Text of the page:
NEW HAVEN, Conn. (WTNH)– There’s ongoing research to help babies born too soon. Yale researchers are looking into improving the health of premature babies by focusing on their under-developed lungs.
What Yale researchers are doing is looking at the intricacies of how bacteria and viruses are moved in and out of the lungs in hopes of developing therapies and technology that could someday improve a premature baby’s chance of survival as well as quality of life.
Born at 32 weeks, now 8-month-old Jaxon Buchholz has yet to go home from the Neonatal Intensive Care Unit at Yale-New Haven Children’s Hospital.
“He has just had a rough road and then he has developed all kinds of respiratory trouble, his lungs are not big enough,” said Katie Buchholz, Jaxon’s Mom. “He has just been having a really hard time breathing. He had to get a tracheotomy.”
Jaxon requires extra oxygen to breathe normally to survive.
“Yes it keeps the baby alive but unfortunately it also creates damage and so the question is to find the balance between the toxicity and the advantages,” said Dr. Vineet Bhandari, Yale-New Haven Hospital.
It’s for his patients like Jaxon, Neonatologist Dr. Vineet Bhandari is in a Yale laboratory teaming up with Dr. Michael Choma, focusing on the under developed lungs of premature babies.
“We know from other disease where the flow of mucus is impaired, we know that really reduces survival of patients” said Choma.
They are specifically looking at how the mucus in the lungs moves bacteria and viruses and the role of hair-like cilia which acts like a brush.
“If we can figure out this movement of these hair cells happening and how the mucus is getting blocked, if we can sit down and somehow figure out a protein that can make this movement as normal as possible, then the mucus movement would be normal. So it would be able to get away all these organisms and bad things that are potentially damaging to these babies,” said Bhandari.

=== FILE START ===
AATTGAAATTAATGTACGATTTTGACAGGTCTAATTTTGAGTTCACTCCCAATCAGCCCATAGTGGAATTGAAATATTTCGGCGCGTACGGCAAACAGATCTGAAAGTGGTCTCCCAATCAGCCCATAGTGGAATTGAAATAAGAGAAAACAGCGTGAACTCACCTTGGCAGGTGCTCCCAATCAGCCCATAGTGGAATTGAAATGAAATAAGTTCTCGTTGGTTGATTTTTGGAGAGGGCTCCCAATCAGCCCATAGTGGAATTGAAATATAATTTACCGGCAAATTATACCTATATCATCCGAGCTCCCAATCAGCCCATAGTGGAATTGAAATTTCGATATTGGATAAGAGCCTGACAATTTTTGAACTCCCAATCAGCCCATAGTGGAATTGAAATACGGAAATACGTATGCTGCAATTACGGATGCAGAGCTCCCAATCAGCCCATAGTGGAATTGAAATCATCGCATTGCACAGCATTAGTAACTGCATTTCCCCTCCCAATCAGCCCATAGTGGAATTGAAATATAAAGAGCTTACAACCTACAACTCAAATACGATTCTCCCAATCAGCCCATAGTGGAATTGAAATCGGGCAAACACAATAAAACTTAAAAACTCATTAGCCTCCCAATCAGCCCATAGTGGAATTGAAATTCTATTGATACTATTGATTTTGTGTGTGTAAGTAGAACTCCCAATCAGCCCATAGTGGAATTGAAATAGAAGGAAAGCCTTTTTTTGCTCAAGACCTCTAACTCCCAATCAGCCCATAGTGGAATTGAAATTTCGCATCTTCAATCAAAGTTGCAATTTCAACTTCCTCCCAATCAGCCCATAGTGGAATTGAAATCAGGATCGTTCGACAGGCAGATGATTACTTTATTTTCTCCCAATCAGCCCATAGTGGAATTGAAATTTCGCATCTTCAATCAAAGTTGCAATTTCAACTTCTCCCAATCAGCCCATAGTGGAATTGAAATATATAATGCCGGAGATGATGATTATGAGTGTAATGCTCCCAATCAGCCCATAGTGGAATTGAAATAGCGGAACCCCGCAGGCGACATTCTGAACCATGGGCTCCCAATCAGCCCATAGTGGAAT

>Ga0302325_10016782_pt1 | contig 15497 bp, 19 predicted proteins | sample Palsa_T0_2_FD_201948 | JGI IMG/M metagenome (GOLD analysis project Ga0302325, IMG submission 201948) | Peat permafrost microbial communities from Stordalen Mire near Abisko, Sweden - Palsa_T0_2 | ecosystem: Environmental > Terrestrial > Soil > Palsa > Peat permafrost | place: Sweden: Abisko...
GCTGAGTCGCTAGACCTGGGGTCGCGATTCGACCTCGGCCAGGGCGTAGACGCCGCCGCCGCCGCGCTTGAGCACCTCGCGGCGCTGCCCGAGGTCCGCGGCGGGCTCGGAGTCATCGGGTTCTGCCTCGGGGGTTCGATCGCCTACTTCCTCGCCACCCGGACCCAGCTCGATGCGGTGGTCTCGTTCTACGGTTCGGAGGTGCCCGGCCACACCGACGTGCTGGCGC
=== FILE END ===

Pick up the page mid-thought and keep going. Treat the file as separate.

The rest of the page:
There is the lab where laser imaging technology is being developed to get a clearer picture.
“And what we see the flickering along the wall there, it is the cilia moving back and forth,” said Choma.”We think if we can better quantify the flow of mucus in the lungs, this flow of mucus that removes bacteria, pollen, viruses from the lungs, we can then maybe able to ‘A’ better able to monitor lung disease in the NICU. And two-, maybe even develop drugs that can enhance the flow of mucus of the lungs.”
It can’t come soon enough for Jaxon and his parents coping with good and bad days.
“He’s a fighter, there have been multiple times that they told us, they didn’t think he was going to make it through the night and he did make it through the night and the day after,” said Buchholz .